The Bad:

    Air tools in general. I have written them off for air tools. I got an air crimper, longboard sander and air hacksaw that didn't work right out of the box. I've had two of thier air niblers and on both of them the pintle broke, well before I think it should have. I will no longer buy air tools there. I also bought a hydraulic gear puller that crapped out as well.

    The Ugly:

    The motor went out on the drill press, but that was after a number of years of use. Throw away the chuck that it comes with and buy a Jacobs. The belt changing mechanism won't stay tight, so I drive a wooden wedge into it to keep the belt from loosening when in use. I just don't like the whole belt changing mess, I'm going to do something about it (some day).

    The 12" disc sander, which I bought as a display unit and got a great deal on has been a great addition to the shop, I use it all the time. That being said, when it was new, I had to remove the sanding disk and face it, as it was warped about .040. That requied that I rebalance it. If you don't have the means to face a 12" diameter cast iron disk, I would pass on this one. Oh, and don't bother with HFs disks. They last not time and are murder to get off the plate. Get some good quality disks like 3M. They last 10 times longer and don't have quite the mess to scrape off the wheel (they are also much more expensive, but when you spend 45 minutes changing a disk because you have to scrape ALL the old one off, the price seems worth it).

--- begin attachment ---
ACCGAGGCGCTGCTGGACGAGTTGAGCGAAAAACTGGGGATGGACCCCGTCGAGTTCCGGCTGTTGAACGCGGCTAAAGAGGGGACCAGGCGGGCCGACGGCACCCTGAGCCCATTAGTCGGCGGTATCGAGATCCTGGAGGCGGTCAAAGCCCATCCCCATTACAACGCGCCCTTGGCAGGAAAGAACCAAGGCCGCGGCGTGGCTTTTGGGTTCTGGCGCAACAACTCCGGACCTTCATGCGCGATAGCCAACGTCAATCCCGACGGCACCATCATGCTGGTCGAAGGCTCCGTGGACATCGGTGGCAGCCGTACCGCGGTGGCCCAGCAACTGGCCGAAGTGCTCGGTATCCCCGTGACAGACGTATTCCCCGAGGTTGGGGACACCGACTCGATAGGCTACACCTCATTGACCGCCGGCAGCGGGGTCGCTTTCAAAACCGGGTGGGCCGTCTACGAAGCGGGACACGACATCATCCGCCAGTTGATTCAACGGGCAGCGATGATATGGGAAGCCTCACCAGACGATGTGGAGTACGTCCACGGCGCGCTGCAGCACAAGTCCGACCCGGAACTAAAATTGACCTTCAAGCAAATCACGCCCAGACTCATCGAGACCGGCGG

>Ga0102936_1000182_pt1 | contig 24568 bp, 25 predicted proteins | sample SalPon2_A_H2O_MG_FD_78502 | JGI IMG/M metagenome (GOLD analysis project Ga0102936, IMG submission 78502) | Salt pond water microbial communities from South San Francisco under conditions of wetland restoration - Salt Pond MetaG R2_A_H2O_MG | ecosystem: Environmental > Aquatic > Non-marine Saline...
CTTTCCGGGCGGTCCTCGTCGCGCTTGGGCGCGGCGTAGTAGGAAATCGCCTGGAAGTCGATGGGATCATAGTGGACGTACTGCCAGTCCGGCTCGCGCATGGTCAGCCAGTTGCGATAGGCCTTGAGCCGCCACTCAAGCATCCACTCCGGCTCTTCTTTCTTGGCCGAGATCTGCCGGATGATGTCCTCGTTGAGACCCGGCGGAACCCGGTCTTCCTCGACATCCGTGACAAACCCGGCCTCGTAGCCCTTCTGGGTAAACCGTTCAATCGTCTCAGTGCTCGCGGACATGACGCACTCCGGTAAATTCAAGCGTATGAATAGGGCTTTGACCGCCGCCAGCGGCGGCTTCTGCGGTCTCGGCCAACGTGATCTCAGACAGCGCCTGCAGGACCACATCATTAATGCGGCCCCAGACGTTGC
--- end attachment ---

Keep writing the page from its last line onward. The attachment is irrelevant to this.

The Baldor look alike carbide grinder. Again, this has been a good tool and I got a great deal on it, but I had to debur the tables to get them to move, and they still arn't smooth. I also had to weld up the aluminum hubs and re-cut them to get them to properly center the wheels, and then ballance the wheels. The wheels it comes with are so bad you may have to put a bolt and nut in one of the extra holes to get it ballanced. I have one o the original wheels on one side that I ballanced and a diamond wheel on the other side that required no ballancing and it runs smooth, now.
     
  19. Fabrickator

    Fabrickator United States Active User Active Member